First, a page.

There is plenty of optimism surrounding the New York Mets heading into the 2014 season, but is there too much at this point in the spring?

John Harper of the New York Daily News reported on February 27 that Mets general manager Sandy Alderson set a goal of 90 wins in a meeting with team executives.

This is a lofty goal, considering the “Amazins” haven’t had a winning season since 2008 and haven’t cracked the 90-win plateau since 2006.

Coming off a second-straight 74-88 campaign in 2013, the front office is certainly putting pressure on the coaching staff and team to improve their win total by 16 games.

Before dismissing this goal, looking at two teams who have completed a drastic turnaround in recent years will help. Those include the 2013 Boston Red Sox and the 2012 Baltimore Orioles.


Boston Red Sox

With Bobby Valentine at the helm in 2012, the Red Sox went 69-93—their worst record in a nonstrike season since 1960. Boston scored 4.53 runs per game in 2012, but a team ERA of 4.70 led to a run differential of minus-72.

They cleaned house with a blockbuster trade in August, then fired Bobby V. at the conclusion of the season. That gave the organization the ability to start from scratch and rebuild.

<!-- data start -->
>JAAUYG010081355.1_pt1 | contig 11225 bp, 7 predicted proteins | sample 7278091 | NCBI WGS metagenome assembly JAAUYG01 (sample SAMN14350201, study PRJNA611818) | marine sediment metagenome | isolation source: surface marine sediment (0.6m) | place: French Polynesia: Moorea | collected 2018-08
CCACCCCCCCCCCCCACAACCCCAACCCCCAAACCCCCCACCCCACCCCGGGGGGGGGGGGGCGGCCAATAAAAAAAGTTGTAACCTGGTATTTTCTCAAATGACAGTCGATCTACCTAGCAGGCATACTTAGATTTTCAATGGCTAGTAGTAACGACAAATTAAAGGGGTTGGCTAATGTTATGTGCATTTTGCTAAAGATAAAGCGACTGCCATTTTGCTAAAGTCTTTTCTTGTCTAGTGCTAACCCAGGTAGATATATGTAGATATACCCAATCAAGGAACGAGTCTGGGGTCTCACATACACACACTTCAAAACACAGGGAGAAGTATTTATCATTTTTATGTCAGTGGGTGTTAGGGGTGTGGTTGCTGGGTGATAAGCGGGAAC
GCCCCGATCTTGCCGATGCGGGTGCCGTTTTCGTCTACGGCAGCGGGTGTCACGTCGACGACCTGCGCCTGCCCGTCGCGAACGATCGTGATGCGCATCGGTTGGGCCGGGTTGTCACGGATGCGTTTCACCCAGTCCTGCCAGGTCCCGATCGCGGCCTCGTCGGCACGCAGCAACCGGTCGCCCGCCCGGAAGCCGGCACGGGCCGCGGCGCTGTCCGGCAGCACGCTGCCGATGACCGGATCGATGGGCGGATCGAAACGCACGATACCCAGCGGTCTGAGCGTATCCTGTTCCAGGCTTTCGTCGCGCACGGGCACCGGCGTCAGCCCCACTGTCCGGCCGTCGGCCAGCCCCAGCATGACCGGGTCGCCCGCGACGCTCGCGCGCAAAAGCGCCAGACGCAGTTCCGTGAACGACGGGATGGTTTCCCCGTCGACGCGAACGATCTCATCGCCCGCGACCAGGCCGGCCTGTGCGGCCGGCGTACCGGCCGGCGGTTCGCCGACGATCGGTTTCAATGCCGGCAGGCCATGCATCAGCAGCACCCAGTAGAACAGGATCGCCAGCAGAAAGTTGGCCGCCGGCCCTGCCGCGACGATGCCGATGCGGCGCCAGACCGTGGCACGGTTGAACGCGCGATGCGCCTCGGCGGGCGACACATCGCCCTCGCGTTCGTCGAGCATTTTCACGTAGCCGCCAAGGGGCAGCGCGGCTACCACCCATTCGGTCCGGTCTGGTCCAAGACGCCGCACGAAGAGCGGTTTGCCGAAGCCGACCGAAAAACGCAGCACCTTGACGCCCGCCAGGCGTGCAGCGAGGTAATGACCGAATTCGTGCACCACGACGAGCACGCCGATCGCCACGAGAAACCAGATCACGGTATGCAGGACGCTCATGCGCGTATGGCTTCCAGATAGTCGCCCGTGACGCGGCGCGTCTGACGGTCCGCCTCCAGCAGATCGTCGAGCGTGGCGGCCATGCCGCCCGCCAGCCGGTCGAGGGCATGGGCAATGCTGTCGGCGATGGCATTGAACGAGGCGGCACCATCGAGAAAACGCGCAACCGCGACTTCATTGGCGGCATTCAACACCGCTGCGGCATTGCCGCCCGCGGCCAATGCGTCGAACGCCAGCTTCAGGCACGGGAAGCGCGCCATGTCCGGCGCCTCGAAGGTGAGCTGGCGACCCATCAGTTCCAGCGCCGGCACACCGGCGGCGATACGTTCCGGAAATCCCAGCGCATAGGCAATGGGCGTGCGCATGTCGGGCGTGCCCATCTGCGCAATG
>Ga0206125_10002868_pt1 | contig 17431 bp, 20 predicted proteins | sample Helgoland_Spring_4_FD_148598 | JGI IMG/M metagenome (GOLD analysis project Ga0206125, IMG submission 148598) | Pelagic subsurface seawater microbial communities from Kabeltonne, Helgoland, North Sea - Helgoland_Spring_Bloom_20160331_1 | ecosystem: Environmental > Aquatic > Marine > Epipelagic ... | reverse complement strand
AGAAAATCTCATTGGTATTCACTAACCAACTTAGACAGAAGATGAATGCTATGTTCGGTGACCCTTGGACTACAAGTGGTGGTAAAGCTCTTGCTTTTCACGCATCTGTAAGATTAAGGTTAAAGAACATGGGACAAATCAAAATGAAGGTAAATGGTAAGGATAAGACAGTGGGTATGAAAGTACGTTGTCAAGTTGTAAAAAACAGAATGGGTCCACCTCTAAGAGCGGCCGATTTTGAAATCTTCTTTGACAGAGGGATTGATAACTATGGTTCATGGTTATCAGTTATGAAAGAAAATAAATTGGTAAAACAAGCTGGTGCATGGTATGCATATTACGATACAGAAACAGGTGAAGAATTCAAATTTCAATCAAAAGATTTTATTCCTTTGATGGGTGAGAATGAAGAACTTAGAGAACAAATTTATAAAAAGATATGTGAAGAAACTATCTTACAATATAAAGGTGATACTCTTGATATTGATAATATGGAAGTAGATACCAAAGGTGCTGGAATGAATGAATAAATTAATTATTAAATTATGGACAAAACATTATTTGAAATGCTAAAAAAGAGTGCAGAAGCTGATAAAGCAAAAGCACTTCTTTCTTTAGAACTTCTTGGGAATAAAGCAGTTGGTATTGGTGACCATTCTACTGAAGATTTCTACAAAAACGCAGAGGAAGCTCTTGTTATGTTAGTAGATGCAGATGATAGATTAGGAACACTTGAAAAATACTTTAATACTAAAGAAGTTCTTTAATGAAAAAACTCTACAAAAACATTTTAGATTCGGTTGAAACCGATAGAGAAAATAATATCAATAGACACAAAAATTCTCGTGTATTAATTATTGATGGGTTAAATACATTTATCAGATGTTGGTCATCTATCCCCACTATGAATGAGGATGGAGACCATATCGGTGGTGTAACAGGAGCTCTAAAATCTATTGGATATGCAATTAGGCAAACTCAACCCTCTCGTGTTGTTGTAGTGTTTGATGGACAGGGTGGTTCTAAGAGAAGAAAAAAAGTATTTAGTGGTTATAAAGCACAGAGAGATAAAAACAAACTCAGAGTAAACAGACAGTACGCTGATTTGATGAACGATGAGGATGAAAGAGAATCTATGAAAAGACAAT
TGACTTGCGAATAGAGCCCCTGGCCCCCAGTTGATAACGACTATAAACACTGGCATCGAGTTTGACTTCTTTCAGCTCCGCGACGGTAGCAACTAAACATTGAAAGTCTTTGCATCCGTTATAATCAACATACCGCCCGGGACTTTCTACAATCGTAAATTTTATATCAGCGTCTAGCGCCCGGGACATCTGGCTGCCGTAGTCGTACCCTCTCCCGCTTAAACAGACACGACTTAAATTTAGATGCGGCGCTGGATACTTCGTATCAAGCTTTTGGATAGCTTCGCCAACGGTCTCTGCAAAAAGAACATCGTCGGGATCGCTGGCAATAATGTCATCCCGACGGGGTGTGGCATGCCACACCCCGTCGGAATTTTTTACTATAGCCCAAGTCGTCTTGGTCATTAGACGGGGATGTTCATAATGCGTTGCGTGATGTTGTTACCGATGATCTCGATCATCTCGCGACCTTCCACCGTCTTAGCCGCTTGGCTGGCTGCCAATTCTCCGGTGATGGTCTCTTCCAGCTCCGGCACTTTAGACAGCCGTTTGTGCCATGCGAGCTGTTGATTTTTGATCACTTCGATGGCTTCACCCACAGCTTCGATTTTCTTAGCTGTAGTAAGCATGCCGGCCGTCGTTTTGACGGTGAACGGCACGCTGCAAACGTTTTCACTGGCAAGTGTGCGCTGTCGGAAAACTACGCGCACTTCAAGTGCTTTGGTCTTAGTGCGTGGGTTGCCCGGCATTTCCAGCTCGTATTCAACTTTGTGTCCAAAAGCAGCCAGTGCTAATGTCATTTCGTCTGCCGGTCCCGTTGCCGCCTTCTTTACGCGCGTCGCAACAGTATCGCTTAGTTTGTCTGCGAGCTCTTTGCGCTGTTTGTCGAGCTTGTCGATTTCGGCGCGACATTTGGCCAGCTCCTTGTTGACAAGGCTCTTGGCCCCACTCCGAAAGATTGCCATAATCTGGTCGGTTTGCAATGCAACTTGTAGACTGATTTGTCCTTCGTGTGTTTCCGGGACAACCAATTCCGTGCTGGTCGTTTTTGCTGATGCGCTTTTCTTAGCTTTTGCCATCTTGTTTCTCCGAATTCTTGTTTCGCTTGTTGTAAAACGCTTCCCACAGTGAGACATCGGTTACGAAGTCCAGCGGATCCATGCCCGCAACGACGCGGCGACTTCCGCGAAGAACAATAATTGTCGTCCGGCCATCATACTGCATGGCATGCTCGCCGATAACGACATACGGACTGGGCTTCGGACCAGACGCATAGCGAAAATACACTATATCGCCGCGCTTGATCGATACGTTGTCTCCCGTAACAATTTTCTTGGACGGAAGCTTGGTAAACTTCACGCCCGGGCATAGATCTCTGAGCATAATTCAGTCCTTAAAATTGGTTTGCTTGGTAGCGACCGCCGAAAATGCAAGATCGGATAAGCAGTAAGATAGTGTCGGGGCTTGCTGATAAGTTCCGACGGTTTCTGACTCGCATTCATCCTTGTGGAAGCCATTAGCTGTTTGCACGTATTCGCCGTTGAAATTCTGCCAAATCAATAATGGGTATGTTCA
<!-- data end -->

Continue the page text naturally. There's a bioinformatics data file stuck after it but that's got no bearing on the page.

There are many reasons why the Red Sox enjoyed success last season. However, the most fundamental difference is that they hit and pitched better. The offense scored 5.27 runs per game and the pitching staff posted a 3.79 team ERA. That led to a run differential of plus-197 and a record of 97-65.

Oh, and a World Series title.

In addition to outscoring their opponents more often, Boston took care of business when it counted. They improved in head-to-head matchups against other American League East opponents, one-run games, extra inning contests and games at home.

Boston general manager Ben Cherington made significant moves last offseason, bringing in players like Shane Victorino, Stephen Drew, Jonny Gomes and Mike Napoli (among others). Hope for a step in the right direction was expected, but their end result was something no one saw coming.

Baltimore Orioles

In looking at both of these success stories, the one completed by the Orioles is one Mets fans should pay close attention to. The organization hadn’t experienced a winning season since 1998, and the front office put their faith in Buck Showalter to right the ship as manager.

MLB Trade Rumors highlighted their offseason acquisitions prior to 2012 getting underway. Some moves were made, but it seemed more needed to be done to improve from a 69-93 record in 2011 and become a playoff team.

During their improbable 2012 season, the Orioles saw a major improvement in run differential. They went from a minus-152 showing to plus-seven. Historically speaking, teams with that kind of number hover around the .500 mark. However, Baltimore rode that to a 93-69 record and a playoff berth.

While their offensive output virtually remained the same (4.37 runs per game in 2011, 4.40 runs per game in 2012), their pitching improved greatly—especially the bullpen.